When a SWEP BPHE is used as an evaporator, a secondary gas or liquid is cooled as it loses heat to the refrigerant.
The evaporator is one of the essential components in refrigerant systems. When a SWEP BPHE is used as an evaporator, a secondary gas or liquid is cooled as it loses heat to the refrigerant. The refrigerant boils and is converted into a gas, absorbing more energy. A SWEP evaporator provides a good, stable boiling process with a small temperature difference between the refrigerant and the secondary fluid. A low temperature difference means that a higher evaporation temperature is possible, which corresponds to a higher pressure. Reducing the pressure difference between the low-pressure side (evaporator) and the high-pressure side (condenser) will reduce the energy use in the compressor. The higher evaporation pressure will also increase the density of the refrigerant gas. For each stroke, the compressor will therefore transport more refrigerant through the system. Lower electricity consumption and higher refrigeration capacity will increase the total system efficiency (COP).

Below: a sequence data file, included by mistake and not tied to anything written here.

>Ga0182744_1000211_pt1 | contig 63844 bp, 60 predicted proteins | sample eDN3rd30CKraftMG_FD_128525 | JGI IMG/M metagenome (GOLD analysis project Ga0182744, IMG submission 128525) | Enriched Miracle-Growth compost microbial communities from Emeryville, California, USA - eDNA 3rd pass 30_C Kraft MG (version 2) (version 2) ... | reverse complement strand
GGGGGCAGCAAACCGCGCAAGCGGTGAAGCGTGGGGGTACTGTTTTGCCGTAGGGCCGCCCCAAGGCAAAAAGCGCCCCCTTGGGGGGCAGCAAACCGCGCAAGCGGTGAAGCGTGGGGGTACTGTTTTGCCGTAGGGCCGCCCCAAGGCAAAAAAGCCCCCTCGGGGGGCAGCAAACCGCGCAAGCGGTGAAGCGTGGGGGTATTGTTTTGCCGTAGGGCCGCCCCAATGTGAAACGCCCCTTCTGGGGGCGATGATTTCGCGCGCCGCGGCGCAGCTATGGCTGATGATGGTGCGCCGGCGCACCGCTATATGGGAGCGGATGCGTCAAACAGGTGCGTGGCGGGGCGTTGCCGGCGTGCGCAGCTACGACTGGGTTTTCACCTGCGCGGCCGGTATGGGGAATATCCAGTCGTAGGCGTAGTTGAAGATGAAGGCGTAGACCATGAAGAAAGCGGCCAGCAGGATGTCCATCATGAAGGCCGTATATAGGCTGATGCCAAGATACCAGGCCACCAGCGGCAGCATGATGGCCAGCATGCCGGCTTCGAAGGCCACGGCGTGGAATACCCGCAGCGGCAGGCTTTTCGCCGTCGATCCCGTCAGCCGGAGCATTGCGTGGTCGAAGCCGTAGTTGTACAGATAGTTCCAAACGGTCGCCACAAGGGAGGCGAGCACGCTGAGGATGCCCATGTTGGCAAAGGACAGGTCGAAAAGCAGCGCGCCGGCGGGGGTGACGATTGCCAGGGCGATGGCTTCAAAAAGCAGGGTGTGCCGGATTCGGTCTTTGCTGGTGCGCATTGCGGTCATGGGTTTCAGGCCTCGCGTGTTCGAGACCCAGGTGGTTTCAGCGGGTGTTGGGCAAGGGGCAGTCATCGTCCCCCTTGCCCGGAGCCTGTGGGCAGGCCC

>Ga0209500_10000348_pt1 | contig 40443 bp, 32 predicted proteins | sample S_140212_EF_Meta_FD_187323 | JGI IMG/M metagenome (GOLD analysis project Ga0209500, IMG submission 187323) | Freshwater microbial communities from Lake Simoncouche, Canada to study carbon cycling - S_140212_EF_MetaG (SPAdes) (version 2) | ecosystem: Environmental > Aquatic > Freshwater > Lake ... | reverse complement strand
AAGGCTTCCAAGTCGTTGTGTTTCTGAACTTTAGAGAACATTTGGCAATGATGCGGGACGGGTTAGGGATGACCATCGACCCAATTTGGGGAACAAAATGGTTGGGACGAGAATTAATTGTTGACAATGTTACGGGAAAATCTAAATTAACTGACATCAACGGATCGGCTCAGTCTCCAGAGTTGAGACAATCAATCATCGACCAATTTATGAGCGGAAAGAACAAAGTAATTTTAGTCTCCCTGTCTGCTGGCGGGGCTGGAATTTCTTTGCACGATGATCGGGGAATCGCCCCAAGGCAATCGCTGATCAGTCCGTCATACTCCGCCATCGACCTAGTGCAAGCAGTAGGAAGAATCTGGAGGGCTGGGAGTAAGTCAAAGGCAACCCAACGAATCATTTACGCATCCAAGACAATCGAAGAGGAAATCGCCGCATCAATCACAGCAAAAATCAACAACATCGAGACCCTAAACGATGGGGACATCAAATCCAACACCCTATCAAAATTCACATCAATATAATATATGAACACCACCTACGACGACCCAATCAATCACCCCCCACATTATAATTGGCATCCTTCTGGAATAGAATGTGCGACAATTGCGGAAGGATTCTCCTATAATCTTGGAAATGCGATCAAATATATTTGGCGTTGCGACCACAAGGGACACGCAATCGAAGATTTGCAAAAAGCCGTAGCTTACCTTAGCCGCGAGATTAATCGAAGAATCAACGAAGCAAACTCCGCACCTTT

The evaporation process accounts for most of the heat transfer area of the evaporator. Although the superheating only accounts for approximately 5% of the total heat of absorption, the gas heating process normally takes up 10-25% of the total heat transfer surface.
The image above shows the effects of superheat in an evaporator.
Operating with a small superheat (a) there is more active surface available to evaporate the refrigerant. The result is a higher evaporating temperature and COP.
If instead the evaporator is unstable, a higher superheat is required (c) which results in a lower evaporation temperature and COP.
SWEP evaporators facilitate stable and efficient operation down to very low refrigerant flow rates and low superheat, due to our patented distribution systems. The distribution device introduces a pressure drop at the refrigerant inlet that ensures high flow turbulence and evenly distributed flow over the plate package.